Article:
Recent Items

Are New York City “Feminist” Organizations Sock-Puppeting for Wall Street in Attacking Spitzer?

Posted on by

Yves here. Regular readers may notice that this article is a departure from normal NC fare, in that this site has steered clear of posts that address a particular demographic or ethnic group. But we’ve decided to go this route in response to the feint being used by the Wall Street and its Democratic party sock puppets to go after Eliot Spitzer’s campaign to become Comptroller of New York City.

As we pointed out, the Comptroller’s office has the potential to serve as a platform for probing and hopefully curbing some of the finance industry’s ways of taking advantage of hapless municipalities. Since broke and severely distressed local governments are increasingly becoming carcasses for banksters to pick over, having someone like Spitzer examine ways that these governments had been or are now being abused could crimp this looting operation. So stopping Spitzer is a high priority for Wall Street.

So the Democratic establishment in New York City is resorting to its tried-and-true playbook to undermine Spitzer. His Achilles heel is the prostitution scandal that drove him from office. How better to keep that transgression front and center than by having women’s groups noise it up? I’m not in a position to prove it yet, but I’m strongly of the suspicion that Big Finance is to a significant degree behind this supposedly feminist squawking. For instance, the people who’ve asked me to give money to Planned Parenthood over the years are Wall Street men on its board, and Planned Parenthood is out front and center in the anti-Spitzer messaging. And in general, New York City has become so finance-dominated that the default assumption is that any major not-for-profit has significant banking industry representation among its major donors unless you have good reason to think otherwise.

As we’ve discussed in the past (see our Why Liberal are Lame, Parts 1, 2, 3 and 4), the Democrats have managed to improve on the Karl Rove playbook of using identity politics to get voters to support candidates who actively undermine their economic interests. As we wrote in 2011:

The left is obsessed with what ought to be peripheral concerns, namely, political correctness and Puritanical moralizing, because it is actually deeply divided on the things that matter, namely money and the role of the state. The Democrats have been so deeply penetrated by the neoliberal/Robert Rubin/Hamilton Project types that they aren’t that different from the right on economic issues. Both want little regulation of banking and open trade and international capital flows. Both want to “reform” Medicare and Social Security. Both are leery of a welfare state, the Republicans openly so, the Rubinite Dems with all sorts of handwringing and clever schemes to incentivize private companies that generally subsidize what they would have done regardless (note that Americans have had a mixed record in providing good social safety nets, but a big reason is our American exceptionalism means we refuse to copy successful models from abroad).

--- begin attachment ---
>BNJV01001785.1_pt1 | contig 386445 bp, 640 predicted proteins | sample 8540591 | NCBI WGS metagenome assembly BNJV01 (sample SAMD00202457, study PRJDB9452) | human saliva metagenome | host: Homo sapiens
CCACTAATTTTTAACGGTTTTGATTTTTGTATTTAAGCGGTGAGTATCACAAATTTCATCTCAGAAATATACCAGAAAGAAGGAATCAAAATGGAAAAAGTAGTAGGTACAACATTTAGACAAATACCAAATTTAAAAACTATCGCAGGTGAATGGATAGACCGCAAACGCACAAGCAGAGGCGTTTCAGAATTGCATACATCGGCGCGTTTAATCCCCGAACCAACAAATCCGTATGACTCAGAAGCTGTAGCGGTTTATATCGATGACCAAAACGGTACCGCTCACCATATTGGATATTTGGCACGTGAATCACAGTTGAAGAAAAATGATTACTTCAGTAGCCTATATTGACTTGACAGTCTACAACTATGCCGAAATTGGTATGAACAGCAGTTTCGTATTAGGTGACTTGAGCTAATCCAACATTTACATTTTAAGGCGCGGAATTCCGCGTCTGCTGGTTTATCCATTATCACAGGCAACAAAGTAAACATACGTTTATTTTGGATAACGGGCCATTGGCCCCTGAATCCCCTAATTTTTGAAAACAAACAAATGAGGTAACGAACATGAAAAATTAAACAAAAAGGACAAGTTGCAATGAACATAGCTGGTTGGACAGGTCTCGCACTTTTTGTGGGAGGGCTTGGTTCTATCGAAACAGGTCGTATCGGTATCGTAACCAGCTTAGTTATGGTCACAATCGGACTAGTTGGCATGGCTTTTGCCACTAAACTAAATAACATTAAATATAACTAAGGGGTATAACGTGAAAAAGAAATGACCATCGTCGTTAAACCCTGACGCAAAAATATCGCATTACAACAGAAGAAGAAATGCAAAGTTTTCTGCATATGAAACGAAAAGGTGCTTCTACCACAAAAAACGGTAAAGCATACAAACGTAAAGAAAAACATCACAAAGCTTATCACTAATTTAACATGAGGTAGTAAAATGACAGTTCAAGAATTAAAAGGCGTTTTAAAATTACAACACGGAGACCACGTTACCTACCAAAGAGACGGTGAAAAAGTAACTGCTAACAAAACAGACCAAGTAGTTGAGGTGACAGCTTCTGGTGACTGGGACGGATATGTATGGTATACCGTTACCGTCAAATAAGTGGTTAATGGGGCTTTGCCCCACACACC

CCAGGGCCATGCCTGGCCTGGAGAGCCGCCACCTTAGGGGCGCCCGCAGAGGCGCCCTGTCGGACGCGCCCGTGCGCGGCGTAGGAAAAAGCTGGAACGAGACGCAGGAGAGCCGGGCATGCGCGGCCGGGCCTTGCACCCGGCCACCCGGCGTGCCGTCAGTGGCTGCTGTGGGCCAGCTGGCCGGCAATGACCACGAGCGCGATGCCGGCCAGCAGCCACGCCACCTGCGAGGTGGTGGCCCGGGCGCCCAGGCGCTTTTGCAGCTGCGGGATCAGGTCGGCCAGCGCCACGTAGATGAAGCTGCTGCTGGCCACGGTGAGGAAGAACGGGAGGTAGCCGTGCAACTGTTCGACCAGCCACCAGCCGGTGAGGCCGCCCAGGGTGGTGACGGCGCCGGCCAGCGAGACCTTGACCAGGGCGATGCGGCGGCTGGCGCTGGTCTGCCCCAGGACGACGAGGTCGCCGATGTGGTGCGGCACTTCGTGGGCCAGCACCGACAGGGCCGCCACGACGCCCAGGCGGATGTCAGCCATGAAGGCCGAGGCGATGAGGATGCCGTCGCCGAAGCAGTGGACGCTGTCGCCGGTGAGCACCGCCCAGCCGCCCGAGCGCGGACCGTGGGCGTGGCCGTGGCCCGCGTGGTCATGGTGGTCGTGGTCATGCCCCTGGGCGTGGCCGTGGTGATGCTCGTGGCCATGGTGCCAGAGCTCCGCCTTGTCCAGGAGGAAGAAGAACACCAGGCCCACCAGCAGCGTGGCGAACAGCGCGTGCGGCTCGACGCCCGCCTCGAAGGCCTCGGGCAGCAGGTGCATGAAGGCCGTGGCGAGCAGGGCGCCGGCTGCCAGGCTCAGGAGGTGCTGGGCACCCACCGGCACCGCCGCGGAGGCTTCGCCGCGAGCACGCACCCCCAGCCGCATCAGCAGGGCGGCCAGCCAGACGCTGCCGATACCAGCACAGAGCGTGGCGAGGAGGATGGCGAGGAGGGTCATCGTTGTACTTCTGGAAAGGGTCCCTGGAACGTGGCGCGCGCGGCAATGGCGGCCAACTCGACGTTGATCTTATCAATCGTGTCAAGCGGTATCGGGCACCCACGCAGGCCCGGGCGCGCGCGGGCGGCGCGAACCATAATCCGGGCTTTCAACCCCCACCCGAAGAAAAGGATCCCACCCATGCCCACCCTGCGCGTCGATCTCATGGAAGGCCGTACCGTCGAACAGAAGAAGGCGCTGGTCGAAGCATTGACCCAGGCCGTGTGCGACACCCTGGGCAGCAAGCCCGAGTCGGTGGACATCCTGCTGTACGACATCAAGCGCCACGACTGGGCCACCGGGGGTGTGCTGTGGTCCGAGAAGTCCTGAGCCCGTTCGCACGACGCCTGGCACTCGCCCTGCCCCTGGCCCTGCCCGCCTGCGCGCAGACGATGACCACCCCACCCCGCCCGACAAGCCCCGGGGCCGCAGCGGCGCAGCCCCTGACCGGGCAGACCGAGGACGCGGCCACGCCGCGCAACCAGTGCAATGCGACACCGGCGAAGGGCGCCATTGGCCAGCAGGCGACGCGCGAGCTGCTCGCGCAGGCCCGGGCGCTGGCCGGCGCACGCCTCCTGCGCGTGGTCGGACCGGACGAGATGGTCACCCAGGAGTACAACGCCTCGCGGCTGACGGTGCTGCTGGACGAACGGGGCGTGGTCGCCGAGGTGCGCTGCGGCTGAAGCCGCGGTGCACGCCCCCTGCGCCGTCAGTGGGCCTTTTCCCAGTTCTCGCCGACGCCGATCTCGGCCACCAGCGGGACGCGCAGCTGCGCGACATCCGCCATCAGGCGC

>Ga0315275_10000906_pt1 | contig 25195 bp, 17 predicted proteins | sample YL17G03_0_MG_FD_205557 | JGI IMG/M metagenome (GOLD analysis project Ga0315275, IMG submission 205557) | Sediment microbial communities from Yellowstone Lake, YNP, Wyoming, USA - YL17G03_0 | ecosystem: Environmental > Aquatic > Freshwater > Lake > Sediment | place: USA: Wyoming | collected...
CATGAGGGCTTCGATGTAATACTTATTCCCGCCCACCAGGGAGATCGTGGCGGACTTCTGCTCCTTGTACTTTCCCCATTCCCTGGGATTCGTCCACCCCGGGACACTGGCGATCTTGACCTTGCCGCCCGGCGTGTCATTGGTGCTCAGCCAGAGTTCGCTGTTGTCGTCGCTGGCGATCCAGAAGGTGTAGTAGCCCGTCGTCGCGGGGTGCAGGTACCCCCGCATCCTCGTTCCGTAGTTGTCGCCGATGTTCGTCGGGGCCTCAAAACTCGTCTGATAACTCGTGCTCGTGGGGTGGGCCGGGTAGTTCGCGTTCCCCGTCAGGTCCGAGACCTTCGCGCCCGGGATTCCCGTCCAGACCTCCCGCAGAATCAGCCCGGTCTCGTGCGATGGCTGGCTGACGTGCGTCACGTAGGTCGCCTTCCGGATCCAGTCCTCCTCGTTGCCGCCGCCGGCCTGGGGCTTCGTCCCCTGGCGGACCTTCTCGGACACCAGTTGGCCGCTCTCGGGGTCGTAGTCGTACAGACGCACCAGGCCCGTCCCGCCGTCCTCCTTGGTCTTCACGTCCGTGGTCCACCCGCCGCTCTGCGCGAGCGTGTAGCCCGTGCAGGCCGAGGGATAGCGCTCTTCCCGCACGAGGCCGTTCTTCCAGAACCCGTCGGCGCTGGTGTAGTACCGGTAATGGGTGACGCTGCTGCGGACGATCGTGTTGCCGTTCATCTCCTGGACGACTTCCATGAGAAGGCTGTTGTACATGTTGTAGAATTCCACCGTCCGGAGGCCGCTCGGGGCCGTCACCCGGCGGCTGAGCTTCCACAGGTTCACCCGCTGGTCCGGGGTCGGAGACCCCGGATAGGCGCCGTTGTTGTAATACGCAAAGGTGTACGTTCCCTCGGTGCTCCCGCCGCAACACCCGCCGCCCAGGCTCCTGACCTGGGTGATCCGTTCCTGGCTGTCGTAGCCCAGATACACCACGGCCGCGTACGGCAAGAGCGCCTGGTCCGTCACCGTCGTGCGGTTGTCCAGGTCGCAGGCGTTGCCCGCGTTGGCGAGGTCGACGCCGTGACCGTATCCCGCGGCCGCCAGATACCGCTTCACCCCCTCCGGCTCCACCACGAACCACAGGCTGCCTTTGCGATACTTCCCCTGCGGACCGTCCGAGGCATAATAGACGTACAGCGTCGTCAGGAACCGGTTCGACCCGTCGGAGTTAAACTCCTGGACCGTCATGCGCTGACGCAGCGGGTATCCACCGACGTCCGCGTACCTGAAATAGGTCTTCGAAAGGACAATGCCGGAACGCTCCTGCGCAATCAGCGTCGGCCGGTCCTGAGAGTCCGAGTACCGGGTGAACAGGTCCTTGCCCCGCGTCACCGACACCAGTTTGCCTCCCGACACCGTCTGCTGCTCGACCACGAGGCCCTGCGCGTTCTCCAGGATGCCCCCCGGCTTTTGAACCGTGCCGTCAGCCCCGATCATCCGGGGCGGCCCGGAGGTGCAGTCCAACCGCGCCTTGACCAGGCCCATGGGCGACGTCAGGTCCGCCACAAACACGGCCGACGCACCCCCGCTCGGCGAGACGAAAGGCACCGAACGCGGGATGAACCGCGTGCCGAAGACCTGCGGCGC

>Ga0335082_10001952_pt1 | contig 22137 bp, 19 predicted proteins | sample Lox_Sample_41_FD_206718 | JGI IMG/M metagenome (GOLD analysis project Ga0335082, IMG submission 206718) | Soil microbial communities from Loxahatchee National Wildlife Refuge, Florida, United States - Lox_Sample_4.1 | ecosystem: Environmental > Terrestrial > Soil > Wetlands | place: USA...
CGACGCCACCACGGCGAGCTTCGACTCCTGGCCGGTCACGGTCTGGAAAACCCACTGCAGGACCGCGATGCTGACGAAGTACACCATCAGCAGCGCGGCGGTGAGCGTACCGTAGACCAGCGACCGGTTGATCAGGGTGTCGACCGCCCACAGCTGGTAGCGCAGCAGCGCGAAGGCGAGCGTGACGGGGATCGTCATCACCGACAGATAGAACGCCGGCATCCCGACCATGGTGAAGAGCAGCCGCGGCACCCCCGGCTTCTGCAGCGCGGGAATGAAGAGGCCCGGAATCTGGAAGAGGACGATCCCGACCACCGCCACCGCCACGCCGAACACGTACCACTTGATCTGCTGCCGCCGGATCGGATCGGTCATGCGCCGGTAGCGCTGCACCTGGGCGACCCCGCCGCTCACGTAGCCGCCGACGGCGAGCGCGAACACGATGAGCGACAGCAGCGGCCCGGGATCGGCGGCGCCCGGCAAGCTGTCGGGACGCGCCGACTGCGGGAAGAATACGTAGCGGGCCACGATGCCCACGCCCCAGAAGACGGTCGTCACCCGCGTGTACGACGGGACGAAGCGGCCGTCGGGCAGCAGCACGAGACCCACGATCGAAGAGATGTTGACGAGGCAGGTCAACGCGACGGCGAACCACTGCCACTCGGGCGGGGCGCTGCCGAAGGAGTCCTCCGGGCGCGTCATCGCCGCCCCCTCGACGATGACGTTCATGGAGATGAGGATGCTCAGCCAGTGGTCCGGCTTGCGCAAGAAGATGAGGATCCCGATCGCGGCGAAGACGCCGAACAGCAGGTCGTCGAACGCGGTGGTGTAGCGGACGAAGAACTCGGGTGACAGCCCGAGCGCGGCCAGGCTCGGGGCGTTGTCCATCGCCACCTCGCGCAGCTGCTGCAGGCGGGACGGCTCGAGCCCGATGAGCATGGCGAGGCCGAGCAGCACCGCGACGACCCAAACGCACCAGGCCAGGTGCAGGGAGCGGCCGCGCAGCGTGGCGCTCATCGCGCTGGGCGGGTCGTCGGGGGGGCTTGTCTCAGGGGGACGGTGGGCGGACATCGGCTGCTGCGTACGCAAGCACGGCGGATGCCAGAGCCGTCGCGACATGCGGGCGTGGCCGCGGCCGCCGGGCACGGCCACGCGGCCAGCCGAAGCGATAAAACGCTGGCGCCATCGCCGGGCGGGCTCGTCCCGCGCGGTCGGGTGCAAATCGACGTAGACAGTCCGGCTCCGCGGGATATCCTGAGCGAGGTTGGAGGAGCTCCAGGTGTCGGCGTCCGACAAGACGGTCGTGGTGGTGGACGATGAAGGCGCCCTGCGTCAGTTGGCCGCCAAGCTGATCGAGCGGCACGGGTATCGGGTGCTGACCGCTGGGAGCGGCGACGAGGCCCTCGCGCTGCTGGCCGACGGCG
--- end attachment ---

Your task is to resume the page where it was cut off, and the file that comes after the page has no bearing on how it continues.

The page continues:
The powerful influence of moneyed interests on the Democratic party has achieved the fondest aims of the right wing extremists of the 1970s: the party of FDR is now lukewarm at best in its support of the New Deal. Most Democrats are embarrassed to be in the same room with union types. They are often afraid to say that government can play a positive role. They were loath to discuss the costs of income inequality until it became so far advanced that it is now well nigh impossible to reverse it. After all, that sort of discussion might sound like class warfare, and God forbid anyone on the mainstream left risk sound like Marx…

So the Democratic party (and remember, our two party system makes the Democrats the home by default for the left) pretends to be a safe haven for all sorts of out groups: women, gays, Hispanics (on their way to being the dominant group but not there yet), blacks, the poor. But this is stands in stark contradiction to its policies of selling out the middle class to banks and big corporate interests, just on a slower and stealthier basis than the right. So its desperate need to maintain its increasingly phony “be nice to the rainbow coalition” branding places a huge premium on appearances. It thus uses identity politics as a cover for policy betrayals. It can motivate various groups on narrow, specific issues, opening the way for the moneyed faction to get what it wants.

So the sad part isn’t simply that Lynn Parramore has to write a piece telling women that Spitzer is on their side. It’s that she’s also likely to take heat from so-called feminists for it. I’ve gotten in some minor squabbles with this crowd in on-line venues, and it’s remarkable to see how they go on tilt if you dare differ with them on how good progressive women should think and behave. I don’t take them seriously enough to be bothered by their bullying, but Parramore, who writes at a liberal outlets, is the sort they probably think they can punish for breaking with the Good Feminist Party Line. So believe it or not, her having written the post that follows is actually brave.

As I wrote last year, in support of Glenn Greenwald for pointing out how Ron Paul was to the left of Obama on some important issues:

Ah, the gender baiting card! No women or non whites have anything nice to say about Ron Paul! That’s patently untrue, but identity bigots like [Katha] Pollitt apparently can’t wrap their minds around the notion that many people see themselves as citizens first and their demography second, and can and do have nuanced views based on how they weigh multiple political considerations: class, concentration of power, rule of law, civil liberties, and gender/race/sexual orientation…